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Public Sector and Governance

Improving public sector performance through innovation and inter-agency coordination

Bernard Myers's picture
Outside the Prime Minister’s Department in Putrajaya, the federal administrative capital of Malaysia. Malaysia sits at an important juncture in development history and the country’s experience is key in generating insights to improving public sector performance. (Photo: Samuel Goh/World Bank)

Lessons from Malaysia: Linking government spending to performance

Bernard Myers's picture
Outside the Ministry of Finance of Malaysia where the National Budget Office operates. Malaysia’s experience in ensuring government spending contributes to better public services through reforms like performance-based budgeting is a learning point for other countries. (Photo: Phuong D. Nguyen/bigstock)
Across the world, political leaders have sought to show how public spending contributes to concrete results like better public services, which citizens can experience and benefit from. Coupled with a steadily growing number of channels through which citizens can communicate their “voices,” political leaders are facing increasing pressure to do more with less resources.

In this context, how can civil servants and leaders holding office, particularly the ones who prepare budgets, manage this challenge?

Turning ‘people problems’ into ‘government problems’: Reflection of an outgoing District Head in Indonesia

Suyoto's picture
Also available in: Bahasa Indonesia
Starting a business which used to be problem faced by citizens of Bojonegoro has now become much easier. Photo: Jerry Kurniawan/World Bank


Challenges with decentralization

Seventeen years ago, Indonesia embarked on its so-called big bang decentralization. Almost overnight, responsibility to deliver many public services was transferred to local governments. This was done, in part, with the hope that the decentralization would make local government more agile and responsive to issues facing local communities. However, results have yet to materialize in many locations.

In my view, a key factor driving poor results is the central government’s approach to regulating local governments. In a decentralized environment, the central government has a legitimate role as a regulator to standardize service delivery or financial management procedures. However, in practice, they have been more focused on controlling inputs and processes, with little attention to accountability for results. This approach results in the proliferation of regulatory constraints and a fearful bureaucracy that make it difficult for local leaders to respond to citizen’s problems.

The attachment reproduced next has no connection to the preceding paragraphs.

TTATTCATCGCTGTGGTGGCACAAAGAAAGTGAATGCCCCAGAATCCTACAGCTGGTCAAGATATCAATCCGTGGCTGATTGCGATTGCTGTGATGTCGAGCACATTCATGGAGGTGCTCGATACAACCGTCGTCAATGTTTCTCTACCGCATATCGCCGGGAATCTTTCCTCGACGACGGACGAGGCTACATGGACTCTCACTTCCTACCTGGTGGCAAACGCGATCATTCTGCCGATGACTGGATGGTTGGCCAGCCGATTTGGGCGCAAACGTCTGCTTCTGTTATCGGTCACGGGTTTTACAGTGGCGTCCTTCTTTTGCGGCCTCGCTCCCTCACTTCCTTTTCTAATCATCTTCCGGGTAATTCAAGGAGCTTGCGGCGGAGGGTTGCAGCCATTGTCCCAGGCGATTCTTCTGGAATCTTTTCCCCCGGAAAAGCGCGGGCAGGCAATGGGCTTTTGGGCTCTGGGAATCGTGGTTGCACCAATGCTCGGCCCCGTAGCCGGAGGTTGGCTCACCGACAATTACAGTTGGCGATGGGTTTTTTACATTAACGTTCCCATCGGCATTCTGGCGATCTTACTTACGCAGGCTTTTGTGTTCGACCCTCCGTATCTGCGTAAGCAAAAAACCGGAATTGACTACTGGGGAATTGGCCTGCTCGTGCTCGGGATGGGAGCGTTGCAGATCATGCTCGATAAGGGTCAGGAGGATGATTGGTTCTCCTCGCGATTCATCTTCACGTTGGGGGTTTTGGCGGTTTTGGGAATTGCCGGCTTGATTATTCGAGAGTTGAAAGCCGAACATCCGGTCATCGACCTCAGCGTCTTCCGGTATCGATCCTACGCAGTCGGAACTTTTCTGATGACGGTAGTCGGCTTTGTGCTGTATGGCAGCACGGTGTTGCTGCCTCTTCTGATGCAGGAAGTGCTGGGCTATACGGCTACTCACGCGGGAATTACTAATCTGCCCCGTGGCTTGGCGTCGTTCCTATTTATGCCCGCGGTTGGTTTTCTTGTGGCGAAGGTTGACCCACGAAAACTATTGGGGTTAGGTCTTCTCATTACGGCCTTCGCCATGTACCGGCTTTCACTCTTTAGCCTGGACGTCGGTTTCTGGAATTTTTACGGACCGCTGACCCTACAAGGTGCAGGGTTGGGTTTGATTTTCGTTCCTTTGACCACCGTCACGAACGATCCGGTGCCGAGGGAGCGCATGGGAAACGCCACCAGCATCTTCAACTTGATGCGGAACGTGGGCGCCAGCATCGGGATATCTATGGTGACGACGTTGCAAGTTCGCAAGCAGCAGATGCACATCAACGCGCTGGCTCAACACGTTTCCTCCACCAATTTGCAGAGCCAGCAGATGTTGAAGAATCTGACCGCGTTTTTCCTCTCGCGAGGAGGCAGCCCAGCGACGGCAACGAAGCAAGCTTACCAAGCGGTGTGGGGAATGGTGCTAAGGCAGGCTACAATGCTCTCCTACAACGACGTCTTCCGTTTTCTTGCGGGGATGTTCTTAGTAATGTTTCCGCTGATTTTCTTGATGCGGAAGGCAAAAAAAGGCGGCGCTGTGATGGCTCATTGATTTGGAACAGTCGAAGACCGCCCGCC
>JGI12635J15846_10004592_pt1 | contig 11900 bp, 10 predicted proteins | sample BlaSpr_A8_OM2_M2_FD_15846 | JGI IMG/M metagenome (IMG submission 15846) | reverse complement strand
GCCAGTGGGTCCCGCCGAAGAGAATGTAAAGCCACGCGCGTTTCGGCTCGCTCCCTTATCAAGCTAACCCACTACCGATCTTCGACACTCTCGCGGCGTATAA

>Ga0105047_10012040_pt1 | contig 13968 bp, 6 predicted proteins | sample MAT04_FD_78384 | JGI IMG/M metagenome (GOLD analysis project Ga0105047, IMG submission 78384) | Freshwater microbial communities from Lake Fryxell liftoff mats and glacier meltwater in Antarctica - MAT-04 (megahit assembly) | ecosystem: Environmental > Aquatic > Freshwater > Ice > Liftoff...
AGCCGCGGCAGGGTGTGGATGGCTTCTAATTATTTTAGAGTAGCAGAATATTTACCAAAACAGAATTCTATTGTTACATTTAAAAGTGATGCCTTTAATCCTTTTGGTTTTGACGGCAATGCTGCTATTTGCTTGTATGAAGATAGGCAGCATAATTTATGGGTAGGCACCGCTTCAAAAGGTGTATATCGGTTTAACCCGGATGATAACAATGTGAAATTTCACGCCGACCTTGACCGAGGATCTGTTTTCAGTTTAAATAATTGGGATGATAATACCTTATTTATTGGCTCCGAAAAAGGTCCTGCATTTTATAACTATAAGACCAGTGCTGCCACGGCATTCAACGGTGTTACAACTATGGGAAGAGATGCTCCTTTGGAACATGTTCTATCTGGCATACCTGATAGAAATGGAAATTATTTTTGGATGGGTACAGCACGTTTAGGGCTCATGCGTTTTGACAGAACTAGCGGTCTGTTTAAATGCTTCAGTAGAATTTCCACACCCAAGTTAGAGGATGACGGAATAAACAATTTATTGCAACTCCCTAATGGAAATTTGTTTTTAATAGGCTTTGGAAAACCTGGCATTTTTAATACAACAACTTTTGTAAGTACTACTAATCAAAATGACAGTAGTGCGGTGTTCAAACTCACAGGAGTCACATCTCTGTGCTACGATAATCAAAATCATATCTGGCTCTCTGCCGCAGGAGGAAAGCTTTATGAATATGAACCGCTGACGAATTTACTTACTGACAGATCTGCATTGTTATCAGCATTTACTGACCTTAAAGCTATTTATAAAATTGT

Membuat 'masalah masyarakat' menjadi 'masalah pemerintah': Refleksi seorang mantan Bupati di Indonesia

Suyoto's picture
Also available in: English
 
Dulu mengurus izin usaha menjadi masalah bagi masyarakat Bojonegoro, tetapi sekarang sudah jauh lebih mudah. Foto: Jerry Kurniawan/World Bank


Tantangan desentralisasi

Tujuh belas tahun yang lalu, Indonesia mengawali desentralisasi yang dilakukan secara besar-besaran. Hanya dalam waktu singkat, tanggung jawab untuk melaksanakan banyak layanan publik  dialihkan ke pemerintah daerah. Ini dilakukan dengan harapan bahwa desentralisasi akan menciptakan pemerintah daerah yang lebih dinamis dan responsif terhadap masalah-masalah yang dihadapi masyarakat setempat. Namun, hasil yang diharapkan belum dapat terealisasi di banyak tempat.

Dalam pandangan saya, faktor pendorong utama dari hasil yang belum optimal adalah pendekatan pemerintah pusat dalam mengatur pemerintah daerah. Dalam lingkungan yang terdesentralisasi, pemerintah pusat memiliki peran yang sah sebagai regulator dalam menetapkan standar pemberian layanan atau prosedur manajemen keuangan. Akan tetapi, dalam praktiknya, pemerintah pusat lebih memberi fokus dalam mengendalikan masukan dan proses, hanya sedikit perhatian yang diberikan pada akuntabilitas hasil. Pendekatan ini menghasilkan semakin bertambahnya peraturan-peraturan yang membatasi dan birokrasi yang kurang percaya diri, sehingga menyulitkan para pimpinan daerah untuk menanggapi masalah-masalah yang dihadapi masyarakat.

ASEAN meeting explores ways of professionalizing public procurement to meet development challenges

Adu-Gyamfi Abunyewa's picture
Construction of a sky train in Bangkok, Thailand. Photo: Seksan Pipattanatikanunt/World Bank
In the past, procurement (purchasing) was not considered to be a specialist function but one of the numerous duties that administrators performed in their respective government departments. However, today it is acknowledged that procurement has become an extremely complex and crucial undertaking coupled with the need to ensure value for money in the use of public resources to enhance the living conditions of its citizens.

The responsibilities have radically changed from that of an administrative service function to a proactive and strategic one. Unfortunately, in most jurisdictions the procurement function is still not considered a specific profession and consequently, building procurement professional expertise to meet development challenges remains an unfinished agenda.

How do we achieve sustained growth? Through human capital, and East Asia and the Pacific proves it

Michael Crawford's picture
Students at Beijing Bayi High School in China. Photo: World Bank